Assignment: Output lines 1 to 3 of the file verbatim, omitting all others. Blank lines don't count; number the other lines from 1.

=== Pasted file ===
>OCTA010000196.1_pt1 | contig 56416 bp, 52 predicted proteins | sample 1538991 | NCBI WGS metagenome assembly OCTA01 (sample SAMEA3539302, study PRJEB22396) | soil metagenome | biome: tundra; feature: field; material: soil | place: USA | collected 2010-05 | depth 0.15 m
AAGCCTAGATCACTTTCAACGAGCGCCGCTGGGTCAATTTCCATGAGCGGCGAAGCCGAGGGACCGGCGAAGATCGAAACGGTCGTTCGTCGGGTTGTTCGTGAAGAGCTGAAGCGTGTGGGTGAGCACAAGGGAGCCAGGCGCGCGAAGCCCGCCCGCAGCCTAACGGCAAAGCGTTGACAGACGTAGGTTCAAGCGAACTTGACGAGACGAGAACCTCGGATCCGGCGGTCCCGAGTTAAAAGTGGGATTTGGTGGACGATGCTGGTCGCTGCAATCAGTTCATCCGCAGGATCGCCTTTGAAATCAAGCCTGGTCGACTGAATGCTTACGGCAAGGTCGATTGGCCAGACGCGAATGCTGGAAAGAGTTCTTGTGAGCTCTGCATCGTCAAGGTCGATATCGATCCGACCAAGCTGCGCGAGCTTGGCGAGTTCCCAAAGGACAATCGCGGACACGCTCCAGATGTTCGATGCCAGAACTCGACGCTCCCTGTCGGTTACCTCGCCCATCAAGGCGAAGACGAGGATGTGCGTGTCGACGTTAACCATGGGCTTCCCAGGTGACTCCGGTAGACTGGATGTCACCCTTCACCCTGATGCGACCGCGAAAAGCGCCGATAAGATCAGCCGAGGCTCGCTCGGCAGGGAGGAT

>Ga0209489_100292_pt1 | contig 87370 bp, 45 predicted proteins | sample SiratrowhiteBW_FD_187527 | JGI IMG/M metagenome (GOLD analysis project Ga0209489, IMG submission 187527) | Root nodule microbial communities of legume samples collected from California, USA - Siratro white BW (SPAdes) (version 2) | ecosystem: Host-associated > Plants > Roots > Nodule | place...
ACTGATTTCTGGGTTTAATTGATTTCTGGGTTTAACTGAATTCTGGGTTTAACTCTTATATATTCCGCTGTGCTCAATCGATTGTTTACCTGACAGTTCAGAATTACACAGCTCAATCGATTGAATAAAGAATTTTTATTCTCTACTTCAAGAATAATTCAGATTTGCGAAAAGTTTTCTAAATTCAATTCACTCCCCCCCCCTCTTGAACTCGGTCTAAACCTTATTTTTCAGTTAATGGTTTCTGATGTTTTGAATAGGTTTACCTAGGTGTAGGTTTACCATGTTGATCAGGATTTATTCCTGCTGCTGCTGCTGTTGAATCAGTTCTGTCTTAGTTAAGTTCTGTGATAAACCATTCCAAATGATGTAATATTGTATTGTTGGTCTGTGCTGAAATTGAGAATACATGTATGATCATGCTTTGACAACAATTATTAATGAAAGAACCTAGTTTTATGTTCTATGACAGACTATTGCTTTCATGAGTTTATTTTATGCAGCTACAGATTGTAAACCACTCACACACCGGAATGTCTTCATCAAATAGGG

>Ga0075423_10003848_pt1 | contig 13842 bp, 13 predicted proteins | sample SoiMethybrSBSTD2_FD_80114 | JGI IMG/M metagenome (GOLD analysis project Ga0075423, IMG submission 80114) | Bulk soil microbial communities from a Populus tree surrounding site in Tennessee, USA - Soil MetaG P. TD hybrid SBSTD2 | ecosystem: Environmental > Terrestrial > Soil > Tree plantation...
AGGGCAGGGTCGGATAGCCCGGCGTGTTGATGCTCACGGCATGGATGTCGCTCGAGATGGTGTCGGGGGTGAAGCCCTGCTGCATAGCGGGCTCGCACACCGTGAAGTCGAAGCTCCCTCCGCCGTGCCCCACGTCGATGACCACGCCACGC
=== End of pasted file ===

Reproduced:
>OCTA010000196.1_pt1 | contig 56416 bp, 52 predicted proteins | sample 1538991 | NCBI WGS metagenome assembly OCTA01 (sample SAMEA3539302, study PRJEB22396) | soil metagenome | biome: tundra; feature: field; material: soil | place: USA | collected 2010-05 | depth 0.15 m
AAGCCTAGATCACTTTCAACGAGCGCCGCTGGGTCAATTTCCATGAGCGGCGAAGCCGAGGGACCGGCGAAGATCGAAACGGTCGTTCGTCGGGTTGTTCGTGAAGAGCTGAAGCGTGTGGGTGAGCACAAGGGAGCCAGGCGCGCGAAGCCCGCCCGCAGCCTAACGGCAAAGCGTTGACAGACGTAGGTTCAAGCGAACTTGACGAGACGAGAACCTCGGATCCGGCGGTCCCGAGTTAAAAGTGGGATTTGGTGGACGATGCTGGTCGCTGCAATCAGTTCATCCGCAGGATCGCCTTTGAAATCAAGCCTGGTCGACTGAATGCTTACGGCAAGGTCGATTGGCCAGACGCGAATGCTGGAAAGAGTTCTTGTGAGCTCTGCATCGTCAAGGTCGATATCGATCCGACCAAGCTGCGCGAGCTTGGCGAGTTCCCAAAGGACAATCGCGGACACGCTCCAGATGTTCGATGCCAGAACTCGACGCTCCCTGTCGGTTACCTCGCCCATCAAGGCGAAGACGAGGATGTGCGTGTCGACGTTAACCATGGGCTTCCCAGGTGACTCCGGTAGACTGGATGTCACCCTTCACCCTGATGCGACCGCGAAAAGCGCCGATAAGATCAGCCGAGGCTCGCTCGGCAGGGAGGAT

>Ga0209489_100292_pt1 | contig 87370 bp, 45 predicted proteins | sample SiratrowhiteBW_FD_187527 | JGI IMG/M metagenome (GOLD analysis project Ga0209489, IMG submission 187527) | Root nodule microbial communities of legume samples collected from California, USA - Siratro white BW (SPAdes) (version 2) | ecosystem: Host-associated > Plants > Roots > Nodule | place...